– Ethical principles apply to all aspects of the employer-employee relationship.
The employer-employee relationship should not be looked at simply in economic terms. It is a
significant human relationship of mutual dependency that has great impact on the people involved. A person’s job, like a person’s business, are highly valued possessions that pervasively affect the lives of the employees and their families. With stakeholders everywhere, the relationship is laden with moral responsibilities. Though the pressures of self-interest are very powerful and compelling, both workers and bosses should guide their choices by basic ethical principles including honest, candor, respect and caring.
Employers have a moral obligation to look out for the welfare of employees. It is not a question only of fair pay and good working conditions, there should be a real and enduring concern for the well-being of employees. While the welfare of the company and other co-workers must remain the dominant consideration an ethical employer is willing to make decisions and implement policies in a manner that demonstrates a genuine concern, even when there are associated costs which impact profitability. Companies should be loyal to workers as well as shareholders/owners/themselves.
A particularly difficult context that tests an employers morality concerns the termination of single employees or large groups.
Layoffs, plant closings, and other dramatic events of this nature have dramatic psychological and financial impact on the entire workforce and on the reputation of the company. Thus, they should be handled with extraordinary caring and sensitivity in terms of how and when the announcement is made and implemented and what provisions are being made to assist employees who are losing their jobs. The use of new euphemisms such as “down-sizing” or “right-sizing” may make managers feel better about the decision to terminate jobs, but it does not change anything from a moral perspective.
As already discussed, employees are entitled to be treated fairly and with respect, and it is the company’s obligation to see that individual managers do not abuse their power or mistreat their subordinates. Kill-the-messenger behavior at any management level is improper, as is any active or passive encouragement of dishonest reporting. Employees should feel free to raise ethical or other issues without fear of retaliation. Employees are entitled to count on the commitments of the employer especially about central matters such as pay, raises, and promotions. Employers who chisel employees, renege on promises, or treat them as if they were simply instrumentalities of the organization’s interests rather than ends in and of themselves fail to meet their moral responsibilities.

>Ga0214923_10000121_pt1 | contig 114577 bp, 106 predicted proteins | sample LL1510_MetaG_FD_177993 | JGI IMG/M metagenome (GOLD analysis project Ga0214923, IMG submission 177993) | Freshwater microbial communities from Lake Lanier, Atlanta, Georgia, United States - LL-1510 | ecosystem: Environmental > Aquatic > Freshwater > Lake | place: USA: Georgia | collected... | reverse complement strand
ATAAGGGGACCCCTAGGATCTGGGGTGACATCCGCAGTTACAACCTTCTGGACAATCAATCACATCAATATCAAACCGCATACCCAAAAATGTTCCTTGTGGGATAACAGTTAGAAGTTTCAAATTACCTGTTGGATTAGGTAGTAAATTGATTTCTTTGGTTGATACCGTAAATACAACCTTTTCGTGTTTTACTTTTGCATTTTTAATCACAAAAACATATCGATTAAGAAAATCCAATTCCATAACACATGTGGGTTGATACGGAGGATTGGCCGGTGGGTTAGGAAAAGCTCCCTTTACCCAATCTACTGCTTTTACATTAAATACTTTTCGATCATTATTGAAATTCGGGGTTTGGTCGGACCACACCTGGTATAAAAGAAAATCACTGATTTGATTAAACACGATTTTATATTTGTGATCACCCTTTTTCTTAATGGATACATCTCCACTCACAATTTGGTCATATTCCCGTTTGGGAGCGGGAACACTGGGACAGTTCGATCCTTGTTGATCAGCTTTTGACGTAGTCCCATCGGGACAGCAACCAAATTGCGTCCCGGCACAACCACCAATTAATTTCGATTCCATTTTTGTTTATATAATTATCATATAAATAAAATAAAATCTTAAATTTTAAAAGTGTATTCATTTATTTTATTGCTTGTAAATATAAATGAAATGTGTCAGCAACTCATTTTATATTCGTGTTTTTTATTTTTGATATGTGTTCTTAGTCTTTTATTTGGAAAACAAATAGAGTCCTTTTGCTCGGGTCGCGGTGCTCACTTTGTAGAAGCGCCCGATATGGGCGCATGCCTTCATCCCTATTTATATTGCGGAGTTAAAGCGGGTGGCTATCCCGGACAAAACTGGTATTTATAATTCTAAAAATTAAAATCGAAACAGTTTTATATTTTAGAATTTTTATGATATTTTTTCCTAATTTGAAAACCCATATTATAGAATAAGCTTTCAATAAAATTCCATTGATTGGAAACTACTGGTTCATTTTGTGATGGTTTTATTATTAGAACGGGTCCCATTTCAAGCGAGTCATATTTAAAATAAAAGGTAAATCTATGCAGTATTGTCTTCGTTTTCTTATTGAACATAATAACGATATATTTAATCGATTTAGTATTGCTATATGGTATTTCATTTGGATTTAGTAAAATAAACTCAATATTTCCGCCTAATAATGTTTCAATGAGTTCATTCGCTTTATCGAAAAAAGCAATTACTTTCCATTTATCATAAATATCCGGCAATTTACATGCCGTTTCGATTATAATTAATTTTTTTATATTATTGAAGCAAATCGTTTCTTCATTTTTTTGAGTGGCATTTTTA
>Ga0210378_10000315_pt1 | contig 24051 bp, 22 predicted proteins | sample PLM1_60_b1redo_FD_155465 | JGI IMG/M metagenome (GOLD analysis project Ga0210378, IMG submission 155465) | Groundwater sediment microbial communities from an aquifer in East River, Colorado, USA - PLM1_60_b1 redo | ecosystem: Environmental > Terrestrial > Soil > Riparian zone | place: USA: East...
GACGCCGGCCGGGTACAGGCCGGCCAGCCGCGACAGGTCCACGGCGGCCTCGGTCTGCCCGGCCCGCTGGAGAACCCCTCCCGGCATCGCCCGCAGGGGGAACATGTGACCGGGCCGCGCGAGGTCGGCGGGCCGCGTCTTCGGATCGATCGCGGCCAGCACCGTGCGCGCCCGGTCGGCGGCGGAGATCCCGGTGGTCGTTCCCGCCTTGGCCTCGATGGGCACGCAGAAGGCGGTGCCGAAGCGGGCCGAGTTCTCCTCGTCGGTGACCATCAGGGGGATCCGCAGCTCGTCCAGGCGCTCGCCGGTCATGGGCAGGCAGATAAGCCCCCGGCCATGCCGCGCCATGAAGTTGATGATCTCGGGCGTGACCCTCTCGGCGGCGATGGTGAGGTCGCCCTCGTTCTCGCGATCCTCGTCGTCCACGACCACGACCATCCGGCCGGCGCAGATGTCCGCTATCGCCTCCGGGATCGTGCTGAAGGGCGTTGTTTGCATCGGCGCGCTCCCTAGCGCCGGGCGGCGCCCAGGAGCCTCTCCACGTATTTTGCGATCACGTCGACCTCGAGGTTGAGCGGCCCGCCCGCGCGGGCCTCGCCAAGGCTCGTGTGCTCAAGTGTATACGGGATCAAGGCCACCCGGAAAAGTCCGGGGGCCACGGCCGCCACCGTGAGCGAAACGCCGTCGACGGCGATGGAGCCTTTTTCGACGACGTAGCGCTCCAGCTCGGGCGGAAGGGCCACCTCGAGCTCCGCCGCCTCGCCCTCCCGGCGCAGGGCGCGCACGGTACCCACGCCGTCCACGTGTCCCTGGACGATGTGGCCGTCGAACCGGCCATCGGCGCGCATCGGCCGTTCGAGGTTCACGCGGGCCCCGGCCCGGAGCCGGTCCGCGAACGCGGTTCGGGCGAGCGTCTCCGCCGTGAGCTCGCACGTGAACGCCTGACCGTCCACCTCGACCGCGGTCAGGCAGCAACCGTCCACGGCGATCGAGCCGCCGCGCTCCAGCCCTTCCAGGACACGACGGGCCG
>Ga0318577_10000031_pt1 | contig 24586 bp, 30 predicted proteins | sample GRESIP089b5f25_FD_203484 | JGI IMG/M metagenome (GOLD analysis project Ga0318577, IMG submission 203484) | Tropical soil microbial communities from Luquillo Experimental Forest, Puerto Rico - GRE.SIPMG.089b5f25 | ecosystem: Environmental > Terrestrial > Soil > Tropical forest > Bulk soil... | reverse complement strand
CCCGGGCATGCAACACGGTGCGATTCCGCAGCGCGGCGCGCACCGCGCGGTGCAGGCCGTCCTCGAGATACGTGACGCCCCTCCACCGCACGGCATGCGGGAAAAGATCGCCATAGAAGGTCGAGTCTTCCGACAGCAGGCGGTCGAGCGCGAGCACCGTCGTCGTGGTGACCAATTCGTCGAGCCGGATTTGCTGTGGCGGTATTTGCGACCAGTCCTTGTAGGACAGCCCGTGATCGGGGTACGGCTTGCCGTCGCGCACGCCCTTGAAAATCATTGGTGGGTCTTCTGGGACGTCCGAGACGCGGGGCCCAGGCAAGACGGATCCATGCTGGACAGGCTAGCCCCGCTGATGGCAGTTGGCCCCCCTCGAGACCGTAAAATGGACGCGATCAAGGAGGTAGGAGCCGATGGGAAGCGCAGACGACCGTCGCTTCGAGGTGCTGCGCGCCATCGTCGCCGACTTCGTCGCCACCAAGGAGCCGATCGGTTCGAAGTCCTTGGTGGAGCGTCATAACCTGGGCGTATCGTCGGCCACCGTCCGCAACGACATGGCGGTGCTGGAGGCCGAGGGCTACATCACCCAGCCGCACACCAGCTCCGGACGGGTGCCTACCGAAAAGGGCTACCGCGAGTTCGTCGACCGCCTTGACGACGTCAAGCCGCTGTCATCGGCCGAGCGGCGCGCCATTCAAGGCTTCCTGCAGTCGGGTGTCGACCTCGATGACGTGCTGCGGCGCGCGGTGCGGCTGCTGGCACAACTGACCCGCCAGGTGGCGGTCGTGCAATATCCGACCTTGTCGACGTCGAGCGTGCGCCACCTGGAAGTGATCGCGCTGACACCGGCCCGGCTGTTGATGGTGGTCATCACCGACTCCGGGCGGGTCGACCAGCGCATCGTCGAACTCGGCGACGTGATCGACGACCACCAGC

Employees have obligations as well. Employees also have moral obligations, and they go beyond giving a full day’s work for a full day’s pay. Loyalty goes both ways. Employees have moral duties to the organization, co-workers, and customers. If an employer were secretly to look for a replacement for an employee by conducting interviews behind the employee’s back, most employees would consider that an act of betrayal. “Why didn’t you tell me my job was at risk?” “Why didn’t you tell me that you were unhappy with my work so I had a chance to improve?” Does the employee owe the employer less? When an employee, without any notice to an employer secretly looks for a new job, often covering up interviewing time with deceptions or lies, is the conduct any less untrustworthy?
When an employer decides to let an employee go, it is generally thought that the employer should give the employee ample notice or severance pay. But what of the ethics of the employee who walks into the boss’ office and says, “I have an opportunity I can’t turn down and they need me to start this Friday”? Because of the disparity in power, many employees adopt a double standard that gives them more leeway than they afford the employer. One aspect of this attitude draws on the doubtful assertions of necessity. Another is the implicit belief that if an offer is too good to refuse, there is no moral obligation to refuse. It doesn’t take much scrutiny to see that these are self-serving rationalizations. The moral obligations of an employee include loyalty, candor, caring and respect. The mismatch in economic strength between the employer and the employee does not change that.
People of character take into account their moral obligations to their employer before they interview for another job. If they know that their departure will jeopardize the organization, co-workers, or customers they should make it clear at the job interview that they are not available until they have provided a reasonable transition. If we are not certain how much hardship departure may cause, the principle of respect suggests that the parties most affected be given an opportunity to participate in a discussion to suggest the least harmful alternative. Because the employee-employer relationship operates in the context of business, there is a tendency to play by different rules dictated by who has the leverage, and principles of expediency — what you can get away with — rather than moral principle.
– Michael Josephson
revised December 17, 2016